Pronouncements of the eminent change of academia have been periodically common ever since the basic idea was invented sometime after the last cold phase (about 13 KYA.) It seems to be the nature of the beast, and its usual importance is more about how it makes the organization so conservative colligatively while making the individual members so liberal,  in the mean. While we do have to infer a lot from the ancient periods, the latest round of academic fervor dating from the middle of the middle ages certainly supports the observation. We too easily forget that originally universities were hotbeds (relatively speaking) of rebellion, striving to separate themselves from the organizational direction of both the church of Rome, which had enabled them to moderate doctrine, and the sometimes oppositional organizational direction of government.
Hence, when Alexa Harrington, the genius behind ‘Educated Nation’ alerted me this week to new predictions of state change, my attention was riveted.[Link] After all, this is not the pointless mumblings of some celebrity mystic but the derivative information of one who definitely does more for the species than merely satisfy da Vinci’s criterion. The blot, while derivative, is noteworthy in the same sense that a good intelligence analyst is golden. I know from discussion with my father, and observing my daughter’s progression (if not progress,) in comparison with my own experience that college has changed. If anything, it has become less educational and more trainative. And from my perspective it has become much more prescriptive and canonical than in my day, about the same as in my father’s. Neither of these strike me as healthy. But being the cynical immature flatulence that I am, I could not resist commenting on some of the original points that Ms. Harrington so righteously provided.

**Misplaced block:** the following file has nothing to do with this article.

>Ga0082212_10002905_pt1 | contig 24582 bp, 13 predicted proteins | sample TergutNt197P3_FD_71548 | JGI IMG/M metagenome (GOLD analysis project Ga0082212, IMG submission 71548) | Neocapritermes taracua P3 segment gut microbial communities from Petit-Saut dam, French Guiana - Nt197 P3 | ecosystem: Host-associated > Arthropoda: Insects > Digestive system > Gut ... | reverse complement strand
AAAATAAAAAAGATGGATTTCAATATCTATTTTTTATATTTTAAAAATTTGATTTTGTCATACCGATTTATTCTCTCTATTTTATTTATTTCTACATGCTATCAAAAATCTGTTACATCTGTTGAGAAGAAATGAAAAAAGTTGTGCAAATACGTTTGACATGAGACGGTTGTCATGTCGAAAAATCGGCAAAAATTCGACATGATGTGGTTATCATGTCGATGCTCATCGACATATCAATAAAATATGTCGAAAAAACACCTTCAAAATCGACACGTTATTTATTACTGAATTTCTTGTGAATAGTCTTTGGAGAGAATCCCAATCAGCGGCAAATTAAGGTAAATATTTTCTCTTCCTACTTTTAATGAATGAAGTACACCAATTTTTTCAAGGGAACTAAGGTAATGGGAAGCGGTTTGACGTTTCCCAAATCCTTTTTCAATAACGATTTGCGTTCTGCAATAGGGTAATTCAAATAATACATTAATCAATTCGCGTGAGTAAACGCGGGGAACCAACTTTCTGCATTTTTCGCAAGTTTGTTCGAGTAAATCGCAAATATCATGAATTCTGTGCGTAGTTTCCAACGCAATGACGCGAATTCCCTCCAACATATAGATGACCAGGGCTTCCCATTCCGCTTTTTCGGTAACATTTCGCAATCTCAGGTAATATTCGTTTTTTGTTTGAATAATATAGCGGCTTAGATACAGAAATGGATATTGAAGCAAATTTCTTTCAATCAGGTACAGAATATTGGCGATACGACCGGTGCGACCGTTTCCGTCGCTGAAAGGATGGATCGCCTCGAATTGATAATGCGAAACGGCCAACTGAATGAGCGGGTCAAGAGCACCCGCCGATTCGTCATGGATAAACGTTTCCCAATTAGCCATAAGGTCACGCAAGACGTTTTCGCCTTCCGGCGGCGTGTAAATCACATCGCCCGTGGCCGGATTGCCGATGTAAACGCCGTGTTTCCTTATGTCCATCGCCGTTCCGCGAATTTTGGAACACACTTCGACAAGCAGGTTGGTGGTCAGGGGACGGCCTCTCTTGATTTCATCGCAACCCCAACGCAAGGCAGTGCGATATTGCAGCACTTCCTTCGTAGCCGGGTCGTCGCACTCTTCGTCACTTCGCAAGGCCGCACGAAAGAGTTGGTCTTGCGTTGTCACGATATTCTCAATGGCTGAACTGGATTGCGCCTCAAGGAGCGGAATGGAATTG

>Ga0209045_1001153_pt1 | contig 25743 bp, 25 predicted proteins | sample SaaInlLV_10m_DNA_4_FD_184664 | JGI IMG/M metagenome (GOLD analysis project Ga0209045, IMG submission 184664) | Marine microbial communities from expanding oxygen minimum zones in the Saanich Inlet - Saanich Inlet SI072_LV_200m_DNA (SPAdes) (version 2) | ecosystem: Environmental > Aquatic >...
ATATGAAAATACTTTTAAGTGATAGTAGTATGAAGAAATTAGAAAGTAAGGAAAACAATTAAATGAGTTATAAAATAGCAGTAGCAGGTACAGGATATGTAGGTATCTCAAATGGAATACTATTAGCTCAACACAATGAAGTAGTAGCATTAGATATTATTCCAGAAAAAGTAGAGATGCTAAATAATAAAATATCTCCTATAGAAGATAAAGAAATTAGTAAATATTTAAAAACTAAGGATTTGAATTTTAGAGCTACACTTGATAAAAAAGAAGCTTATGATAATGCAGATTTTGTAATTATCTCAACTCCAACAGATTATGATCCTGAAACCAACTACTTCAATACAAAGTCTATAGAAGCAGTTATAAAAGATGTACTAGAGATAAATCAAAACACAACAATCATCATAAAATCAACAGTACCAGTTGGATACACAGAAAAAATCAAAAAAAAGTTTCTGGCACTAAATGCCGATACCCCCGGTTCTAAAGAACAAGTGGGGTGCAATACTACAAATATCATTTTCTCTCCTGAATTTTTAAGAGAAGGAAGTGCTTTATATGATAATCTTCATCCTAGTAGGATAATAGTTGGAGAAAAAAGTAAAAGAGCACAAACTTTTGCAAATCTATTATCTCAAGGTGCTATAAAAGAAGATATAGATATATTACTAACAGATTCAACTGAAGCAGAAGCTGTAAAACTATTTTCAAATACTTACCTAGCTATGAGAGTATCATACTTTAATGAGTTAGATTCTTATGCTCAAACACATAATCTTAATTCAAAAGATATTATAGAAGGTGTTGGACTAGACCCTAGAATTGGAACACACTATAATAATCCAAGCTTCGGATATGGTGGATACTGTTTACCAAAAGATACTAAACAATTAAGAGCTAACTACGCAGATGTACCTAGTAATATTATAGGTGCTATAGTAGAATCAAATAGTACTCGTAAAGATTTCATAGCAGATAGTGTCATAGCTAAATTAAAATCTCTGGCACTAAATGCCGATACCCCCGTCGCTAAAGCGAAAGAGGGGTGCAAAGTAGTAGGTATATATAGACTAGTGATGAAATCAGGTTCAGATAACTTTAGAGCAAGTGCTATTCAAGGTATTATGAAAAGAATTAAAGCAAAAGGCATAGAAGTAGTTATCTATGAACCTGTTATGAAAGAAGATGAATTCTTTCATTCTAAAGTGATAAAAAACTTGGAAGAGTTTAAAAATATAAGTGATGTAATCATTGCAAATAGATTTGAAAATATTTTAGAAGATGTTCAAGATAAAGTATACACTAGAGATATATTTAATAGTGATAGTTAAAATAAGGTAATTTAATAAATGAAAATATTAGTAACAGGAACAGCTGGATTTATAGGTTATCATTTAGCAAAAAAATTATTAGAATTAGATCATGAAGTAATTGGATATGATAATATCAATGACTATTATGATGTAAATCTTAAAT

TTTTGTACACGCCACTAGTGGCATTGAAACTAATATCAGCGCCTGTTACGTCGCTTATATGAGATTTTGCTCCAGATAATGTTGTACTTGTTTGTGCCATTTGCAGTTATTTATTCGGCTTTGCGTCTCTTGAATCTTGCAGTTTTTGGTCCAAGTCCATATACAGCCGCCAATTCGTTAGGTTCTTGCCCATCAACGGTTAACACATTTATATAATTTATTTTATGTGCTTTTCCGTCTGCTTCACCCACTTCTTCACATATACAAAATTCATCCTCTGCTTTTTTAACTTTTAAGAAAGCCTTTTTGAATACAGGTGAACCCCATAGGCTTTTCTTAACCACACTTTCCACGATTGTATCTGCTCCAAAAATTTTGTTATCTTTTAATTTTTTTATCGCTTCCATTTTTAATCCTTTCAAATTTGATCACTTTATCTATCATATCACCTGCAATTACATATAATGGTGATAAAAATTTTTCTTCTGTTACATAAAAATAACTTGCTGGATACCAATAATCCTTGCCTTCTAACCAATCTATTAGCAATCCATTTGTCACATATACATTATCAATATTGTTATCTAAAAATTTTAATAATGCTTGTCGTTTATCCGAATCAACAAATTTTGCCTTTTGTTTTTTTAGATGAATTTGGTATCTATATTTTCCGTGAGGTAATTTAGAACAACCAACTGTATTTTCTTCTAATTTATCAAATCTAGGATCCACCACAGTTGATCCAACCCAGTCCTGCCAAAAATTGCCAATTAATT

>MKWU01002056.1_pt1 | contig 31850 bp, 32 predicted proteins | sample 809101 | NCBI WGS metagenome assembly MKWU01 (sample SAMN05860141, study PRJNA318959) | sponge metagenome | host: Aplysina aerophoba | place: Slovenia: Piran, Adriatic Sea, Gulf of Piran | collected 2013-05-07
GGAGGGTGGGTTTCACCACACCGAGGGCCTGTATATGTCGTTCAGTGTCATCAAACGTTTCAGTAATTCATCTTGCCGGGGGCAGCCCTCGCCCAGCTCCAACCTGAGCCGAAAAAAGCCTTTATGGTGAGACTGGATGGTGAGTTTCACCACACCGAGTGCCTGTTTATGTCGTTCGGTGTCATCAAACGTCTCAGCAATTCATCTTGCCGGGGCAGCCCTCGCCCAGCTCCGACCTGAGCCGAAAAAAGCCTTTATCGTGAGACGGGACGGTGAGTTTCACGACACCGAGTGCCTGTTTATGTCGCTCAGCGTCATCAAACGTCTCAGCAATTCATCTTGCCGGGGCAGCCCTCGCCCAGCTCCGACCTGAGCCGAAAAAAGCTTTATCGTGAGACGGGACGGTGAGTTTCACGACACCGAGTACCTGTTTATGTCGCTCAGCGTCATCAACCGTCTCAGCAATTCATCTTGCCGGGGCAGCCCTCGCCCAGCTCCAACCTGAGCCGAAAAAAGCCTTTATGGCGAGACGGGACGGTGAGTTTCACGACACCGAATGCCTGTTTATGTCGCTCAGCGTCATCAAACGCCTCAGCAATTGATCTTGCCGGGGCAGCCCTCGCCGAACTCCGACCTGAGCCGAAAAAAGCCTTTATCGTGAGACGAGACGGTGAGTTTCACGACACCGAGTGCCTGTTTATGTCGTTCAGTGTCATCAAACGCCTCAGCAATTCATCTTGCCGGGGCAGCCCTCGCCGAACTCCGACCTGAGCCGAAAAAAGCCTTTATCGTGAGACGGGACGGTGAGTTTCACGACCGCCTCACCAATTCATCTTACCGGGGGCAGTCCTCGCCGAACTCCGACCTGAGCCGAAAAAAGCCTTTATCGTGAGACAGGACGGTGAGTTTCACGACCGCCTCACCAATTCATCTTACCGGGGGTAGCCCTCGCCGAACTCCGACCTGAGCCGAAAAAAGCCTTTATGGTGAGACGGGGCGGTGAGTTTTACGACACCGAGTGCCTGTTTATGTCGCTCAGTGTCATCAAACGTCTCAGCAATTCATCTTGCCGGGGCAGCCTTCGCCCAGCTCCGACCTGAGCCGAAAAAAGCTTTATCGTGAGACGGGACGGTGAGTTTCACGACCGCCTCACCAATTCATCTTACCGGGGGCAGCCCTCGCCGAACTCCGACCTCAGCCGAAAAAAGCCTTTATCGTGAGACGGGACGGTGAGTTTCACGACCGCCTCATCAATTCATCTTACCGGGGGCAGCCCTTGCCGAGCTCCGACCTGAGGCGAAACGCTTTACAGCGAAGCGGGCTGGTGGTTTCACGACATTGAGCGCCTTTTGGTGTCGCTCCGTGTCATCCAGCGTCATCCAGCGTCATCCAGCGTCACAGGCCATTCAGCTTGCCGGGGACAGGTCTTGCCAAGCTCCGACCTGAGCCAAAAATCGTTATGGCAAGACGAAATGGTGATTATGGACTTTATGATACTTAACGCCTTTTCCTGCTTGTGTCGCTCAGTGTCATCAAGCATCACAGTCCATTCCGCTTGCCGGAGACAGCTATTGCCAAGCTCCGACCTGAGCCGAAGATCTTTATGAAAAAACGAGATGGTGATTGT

Hey, college: you’ve been put on notice. My kids will probably not experience you the way I did. My guess is, by the time they get there, a college education could have some of the following characteristics:
Based on my three data points (generations) I have to agree. American college education is definitely non-stationary. Not sure why that warrants such Orson Welles stentorianism, but then some mediaists seem to think they are the messiah.
College will be less about the four years that follow high school than about a lifelong commitment to a learning community.
I have to reserve judgment on this. A lot of it seems to be rooted in Gen Y behavior. For one thing the mean time to a baccalaureate degree these days is six years, not four. That in itself tend to put enormous pressure on the traditional academic sunset clause of five years. But this trend started during the Containment era when the graduate population began to make the shift from full time to part time attendance and assistantships to full time employment. Also, I have to question that ‘lifetime commitment’. It ignores human nature. My experience has been that women change their learning practices at about 30 and again at 50; men at 45 and 60, approximately. Both changes tend to be of direction and characterized by a lessening intensity and a deepening wisdom.